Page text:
Sunday, 23 March 2014

Meringues


Essentially Meringues are egg whites, caster sugar and a pinch of salt. 

Most meringues include these three staples, however some include cornflour and vinegar, which I have incorporated here.

This recipe contains a LOT of sugar.  So if you're a SUGAR PHOBE you may want to leave the room now.  Also, if you have NO PATIENCE, you may also wish to excuse yourself.


These babies require a lot of baking and cooling downtime so if waiting is not your thing, you may have to reassess your love of the humble meringue.

A little tip ~  make sure your eggs are at room temperature.  I discovered this years ago when attempting my first lemon meringue pie and my egg whites wouldn't fluff up after vigorous beating for eons  weeks A BLOODY LONG TIME.

Clueless I whinged lamented about my egg white beating skills (clear lack of) to my friend Kym.  Quite the master baker herself and winner of several prestigious country show awards, (where the competition and judges are FIERCE) she replied..
"You are using eggs at room temperature aren't you?" "Pfft.. of COURSE I am..."

Some omit the vinegar but I have read, that a little helps to crisp up the outside of the meringue whilst keeping the inside a softer consistency.  Worth putting in.  My mum used to put vinegar in everything. Toffees, meringues, poached eggs..  I guess old habits die hard.

Ingredients
4 egg whites  
Pinch of salt                                                    
1 cup caster sugar
2 teaspoons GF cornflour
1 teaspoon white vinegar

Pre-heat your oven to 100°C   

Method

Make sure your mixing bowl is clean.  Any trace of fat can bring your meringue merriment to a screeching halt.  Using an electric mixer, beat your egg whites and salt until soft peaks form, then gradually add sugar.  Beat until mixture becomes glossy and all of the sugar has dissolved.
If you rub a little between your thumb and forefinger and the mix is no longer gritty, you're good to go.  At this point, add cornflour, vinegar & any colour preference (mix until just combined).

Use a piping bag with a wide star tip to create your meringues.  Aim for about 4-5 cm diameter and allow space between each on a lined baking tray.  Abb & I sprinkled GF 100's and 1000's on ours but GF sprinkles or small cachous would also look fab.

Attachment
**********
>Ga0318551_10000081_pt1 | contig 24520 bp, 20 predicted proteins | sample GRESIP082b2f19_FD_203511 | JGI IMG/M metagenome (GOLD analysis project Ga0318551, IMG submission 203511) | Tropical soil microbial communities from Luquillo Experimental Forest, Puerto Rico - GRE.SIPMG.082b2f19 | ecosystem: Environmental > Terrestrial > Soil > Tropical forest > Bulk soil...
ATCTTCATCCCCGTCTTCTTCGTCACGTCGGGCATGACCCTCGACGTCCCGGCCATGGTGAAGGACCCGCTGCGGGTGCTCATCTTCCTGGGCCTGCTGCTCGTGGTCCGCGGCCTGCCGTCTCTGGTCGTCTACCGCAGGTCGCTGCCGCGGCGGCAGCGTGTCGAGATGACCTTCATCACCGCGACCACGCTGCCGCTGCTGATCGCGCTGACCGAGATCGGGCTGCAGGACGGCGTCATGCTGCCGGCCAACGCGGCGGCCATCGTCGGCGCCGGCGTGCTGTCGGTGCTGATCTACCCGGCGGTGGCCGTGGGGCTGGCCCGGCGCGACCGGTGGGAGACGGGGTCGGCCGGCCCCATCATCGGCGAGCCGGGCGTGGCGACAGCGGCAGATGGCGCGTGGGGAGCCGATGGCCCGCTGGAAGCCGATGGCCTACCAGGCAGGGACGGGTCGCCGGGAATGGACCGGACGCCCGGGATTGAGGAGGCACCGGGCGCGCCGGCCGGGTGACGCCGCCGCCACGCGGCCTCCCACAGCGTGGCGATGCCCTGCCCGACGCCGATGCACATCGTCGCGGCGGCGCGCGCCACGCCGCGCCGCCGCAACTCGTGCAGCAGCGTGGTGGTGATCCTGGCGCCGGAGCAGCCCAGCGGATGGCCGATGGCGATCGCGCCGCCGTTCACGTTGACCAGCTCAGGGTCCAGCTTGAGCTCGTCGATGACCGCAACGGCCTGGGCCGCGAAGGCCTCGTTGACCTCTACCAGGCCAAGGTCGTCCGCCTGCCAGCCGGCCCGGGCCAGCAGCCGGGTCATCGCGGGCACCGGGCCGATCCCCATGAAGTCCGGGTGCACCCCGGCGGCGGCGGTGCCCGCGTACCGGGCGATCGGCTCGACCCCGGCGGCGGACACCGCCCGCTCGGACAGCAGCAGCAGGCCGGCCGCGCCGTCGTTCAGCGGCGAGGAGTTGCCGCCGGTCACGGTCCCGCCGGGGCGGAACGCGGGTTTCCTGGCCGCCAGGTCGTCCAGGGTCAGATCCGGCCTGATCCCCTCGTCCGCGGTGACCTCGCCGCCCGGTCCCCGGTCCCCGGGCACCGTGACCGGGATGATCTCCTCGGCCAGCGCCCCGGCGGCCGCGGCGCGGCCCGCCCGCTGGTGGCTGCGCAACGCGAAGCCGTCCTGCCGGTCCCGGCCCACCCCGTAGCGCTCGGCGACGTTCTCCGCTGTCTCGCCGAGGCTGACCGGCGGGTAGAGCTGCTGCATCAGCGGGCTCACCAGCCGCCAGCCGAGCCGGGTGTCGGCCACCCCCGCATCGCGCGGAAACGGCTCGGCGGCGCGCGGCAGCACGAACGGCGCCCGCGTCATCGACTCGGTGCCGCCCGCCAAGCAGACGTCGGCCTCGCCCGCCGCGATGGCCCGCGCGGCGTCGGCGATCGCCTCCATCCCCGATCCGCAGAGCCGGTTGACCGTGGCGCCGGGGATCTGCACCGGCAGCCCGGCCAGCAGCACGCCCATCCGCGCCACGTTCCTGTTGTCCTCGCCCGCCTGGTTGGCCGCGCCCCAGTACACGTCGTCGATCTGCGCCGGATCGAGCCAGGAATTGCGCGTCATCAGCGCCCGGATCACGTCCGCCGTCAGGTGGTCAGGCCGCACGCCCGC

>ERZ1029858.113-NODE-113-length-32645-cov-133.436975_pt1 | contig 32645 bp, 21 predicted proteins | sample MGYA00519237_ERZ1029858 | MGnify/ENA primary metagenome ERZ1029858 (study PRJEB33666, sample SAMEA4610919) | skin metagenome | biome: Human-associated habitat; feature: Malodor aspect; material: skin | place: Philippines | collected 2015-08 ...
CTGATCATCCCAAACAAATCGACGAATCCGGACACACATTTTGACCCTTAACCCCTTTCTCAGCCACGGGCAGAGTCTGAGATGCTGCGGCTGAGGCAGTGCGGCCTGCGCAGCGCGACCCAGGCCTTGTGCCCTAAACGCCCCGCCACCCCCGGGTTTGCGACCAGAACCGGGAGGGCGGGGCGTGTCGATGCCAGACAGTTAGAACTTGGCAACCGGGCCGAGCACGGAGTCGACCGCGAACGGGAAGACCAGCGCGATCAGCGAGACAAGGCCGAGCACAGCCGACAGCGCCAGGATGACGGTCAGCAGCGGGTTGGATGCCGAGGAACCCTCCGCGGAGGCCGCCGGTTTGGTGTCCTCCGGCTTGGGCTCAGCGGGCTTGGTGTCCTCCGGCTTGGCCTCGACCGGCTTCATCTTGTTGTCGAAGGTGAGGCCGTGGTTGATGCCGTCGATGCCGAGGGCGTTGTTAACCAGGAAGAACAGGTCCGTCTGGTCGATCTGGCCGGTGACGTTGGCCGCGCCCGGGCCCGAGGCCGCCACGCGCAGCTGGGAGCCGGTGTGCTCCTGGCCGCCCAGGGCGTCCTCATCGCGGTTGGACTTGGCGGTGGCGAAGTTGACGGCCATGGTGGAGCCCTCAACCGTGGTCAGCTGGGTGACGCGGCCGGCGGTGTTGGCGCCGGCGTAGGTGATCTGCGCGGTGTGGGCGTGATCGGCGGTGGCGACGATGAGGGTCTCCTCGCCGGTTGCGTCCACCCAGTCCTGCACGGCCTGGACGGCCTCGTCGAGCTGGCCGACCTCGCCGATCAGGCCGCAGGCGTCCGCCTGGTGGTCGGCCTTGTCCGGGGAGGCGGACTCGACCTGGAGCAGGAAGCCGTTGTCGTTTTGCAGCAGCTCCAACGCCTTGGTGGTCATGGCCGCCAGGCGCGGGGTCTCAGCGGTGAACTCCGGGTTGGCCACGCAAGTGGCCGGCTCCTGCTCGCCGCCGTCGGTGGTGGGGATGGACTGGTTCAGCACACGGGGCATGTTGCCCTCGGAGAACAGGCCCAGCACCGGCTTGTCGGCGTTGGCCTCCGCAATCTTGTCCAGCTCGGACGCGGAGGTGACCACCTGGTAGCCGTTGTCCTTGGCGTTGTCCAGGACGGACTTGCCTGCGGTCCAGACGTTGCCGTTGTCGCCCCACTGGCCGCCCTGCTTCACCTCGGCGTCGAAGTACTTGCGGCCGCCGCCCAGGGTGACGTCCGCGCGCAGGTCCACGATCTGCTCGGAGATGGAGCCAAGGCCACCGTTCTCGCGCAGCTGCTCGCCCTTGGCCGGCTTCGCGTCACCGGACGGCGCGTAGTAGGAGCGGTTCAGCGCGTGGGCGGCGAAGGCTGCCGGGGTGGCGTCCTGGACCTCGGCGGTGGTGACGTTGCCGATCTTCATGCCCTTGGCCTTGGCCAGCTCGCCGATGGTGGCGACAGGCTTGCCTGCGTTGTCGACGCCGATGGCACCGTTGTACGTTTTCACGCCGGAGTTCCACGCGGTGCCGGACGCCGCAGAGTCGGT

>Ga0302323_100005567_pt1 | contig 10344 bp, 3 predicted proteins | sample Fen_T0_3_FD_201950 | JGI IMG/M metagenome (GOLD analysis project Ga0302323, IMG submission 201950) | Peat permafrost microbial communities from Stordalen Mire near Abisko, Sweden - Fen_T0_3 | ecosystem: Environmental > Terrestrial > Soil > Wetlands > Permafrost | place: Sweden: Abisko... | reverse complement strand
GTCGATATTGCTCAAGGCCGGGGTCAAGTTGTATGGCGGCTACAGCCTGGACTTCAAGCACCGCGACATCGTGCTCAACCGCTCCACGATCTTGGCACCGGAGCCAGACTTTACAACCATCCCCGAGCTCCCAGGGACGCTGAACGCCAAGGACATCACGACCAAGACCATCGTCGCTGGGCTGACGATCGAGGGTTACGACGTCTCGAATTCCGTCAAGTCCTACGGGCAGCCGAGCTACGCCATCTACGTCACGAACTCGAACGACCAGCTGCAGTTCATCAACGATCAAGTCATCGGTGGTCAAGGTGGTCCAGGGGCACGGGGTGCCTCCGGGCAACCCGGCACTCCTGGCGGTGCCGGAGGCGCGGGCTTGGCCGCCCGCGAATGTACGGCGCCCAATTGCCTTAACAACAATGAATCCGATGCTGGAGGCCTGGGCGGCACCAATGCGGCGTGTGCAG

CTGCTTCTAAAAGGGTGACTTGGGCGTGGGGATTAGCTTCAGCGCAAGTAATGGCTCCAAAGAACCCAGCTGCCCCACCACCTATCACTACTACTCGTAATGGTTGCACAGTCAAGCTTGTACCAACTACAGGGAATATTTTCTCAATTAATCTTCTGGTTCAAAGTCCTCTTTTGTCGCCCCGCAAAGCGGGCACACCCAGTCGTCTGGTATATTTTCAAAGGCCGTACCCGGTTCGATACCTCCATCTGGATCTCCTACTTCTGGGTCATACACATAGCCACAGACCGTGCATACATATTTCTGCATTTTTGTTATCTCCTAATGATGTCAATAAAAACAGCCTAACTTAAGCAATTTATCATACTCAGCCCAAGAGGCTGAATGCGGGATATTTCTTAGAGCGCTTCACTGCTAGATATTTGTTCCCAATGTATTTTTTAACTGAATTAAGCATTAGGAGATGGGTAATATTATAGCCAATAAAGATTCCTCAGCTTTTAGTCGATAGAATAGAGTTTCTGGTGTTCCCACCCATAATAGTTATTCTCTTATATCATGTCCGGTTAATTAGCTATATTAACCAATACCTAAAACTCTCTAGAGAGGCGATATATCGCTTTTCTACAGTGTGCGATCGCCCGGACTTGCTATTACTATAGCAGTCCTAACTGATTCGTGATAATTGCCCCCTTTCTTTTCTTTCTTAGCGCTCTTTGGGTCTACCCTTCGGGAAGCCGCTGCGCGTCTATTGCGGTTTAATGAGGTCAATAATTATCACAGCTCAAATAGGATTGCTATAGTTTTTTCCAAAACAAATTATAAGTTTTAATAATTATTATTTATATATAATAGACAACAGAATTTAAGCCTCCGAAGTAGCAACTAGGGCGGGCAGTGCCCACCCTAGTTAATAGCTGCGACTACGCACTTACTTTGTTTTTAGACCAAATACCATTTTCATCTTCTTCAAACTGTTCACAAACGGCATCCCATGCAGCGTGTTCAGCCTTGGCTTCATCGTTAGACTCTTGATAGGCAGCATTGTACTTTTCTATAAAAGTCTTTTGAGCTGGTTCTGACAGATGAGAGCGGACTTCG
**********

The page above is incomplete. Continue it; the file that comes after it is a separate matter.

Bake for 2 hours until meringues have a hardened shell and sound hollow when gently tapped on the bottom.

Now for the hard part.  The waiting..
Turn your oven off and allow meringues to cool for a couple of hours.  I stick a wooden spoon in the door so it remains ajar whilst meringues are cooling.  I also do this when making lemon meringue pie.

Well done! You made it.  ENJOY!                                  

 

Wednesday, 26 February 2014

Blackberry & Orange Frangipane Tart


This recipe is my absolute FAV at the moment.  Just saying.

Before Christmas, I made a wise investment and purchased a copy of The Gluten Free Scallywag magazine (Vol 3, 2013).  The hard copy (let's not muck around - this book was going to get a hammering).  Within it's crisp pages lies the magic that is of the gluten free kind, including this very fabulous and very delicious tart recipe.

I blame this recipe for the extra couple of kilos that have surreptitiously attached themselves to my hips but I also attribute this recipe to the cheeky pinch on the bottom from my husband this morning & beaming smile that I cannot wipe from my face (from the tart.. totally from the tart).  It's good people.  It's VERY GOOD.

Jas' recipe calls for Strawberry Jam but I have utilised a small jar of Margaret River's The Berry Farm Blackberry & Orange Jam here and only last evening, experimented with another TBF success story - Apricot & Almond.  Both with resounding success.  I'm telling you, this little baby is only open to your imagination.

And so, without further ado, here she is.  ENJOY!

Blackberry & Orange Frangipane Tart               


pastry
125g cold butter, chopped into 2cm cubes
100g pure gluten free icing sugar
250g plain gluten free flour
2 egg yolks
1 to 2 tablespoons ice cold water

frangipane
100g butter, room temperature
70g caster sugar
1 egg
1 teaspoon vanilla
100g almond meal

1 cup of Blackberry & Orange jam

In a food processor pulse the butter, icing sugar and flour together a few times so it resembles bread crumbs.  Pulse in the yolks, so the pastry begins to come together, you will need a little more liquid, so add in a tablespoon of cold water and pulse again.  The pastry will slowly form a ball.  It may be
tempting to add more water but don't, unless after about 30 seconds the pastry still hasn't come together.

Turn out onto your bench and form into a 2cm thick disc.  Wrap in glad wrap and refrigerate for at least 30 minutes.  At this stage the pastry can be refrigerated for up to one week.

Before rolling out your pastry, pre-heat your oven to 180 degrees Celsius.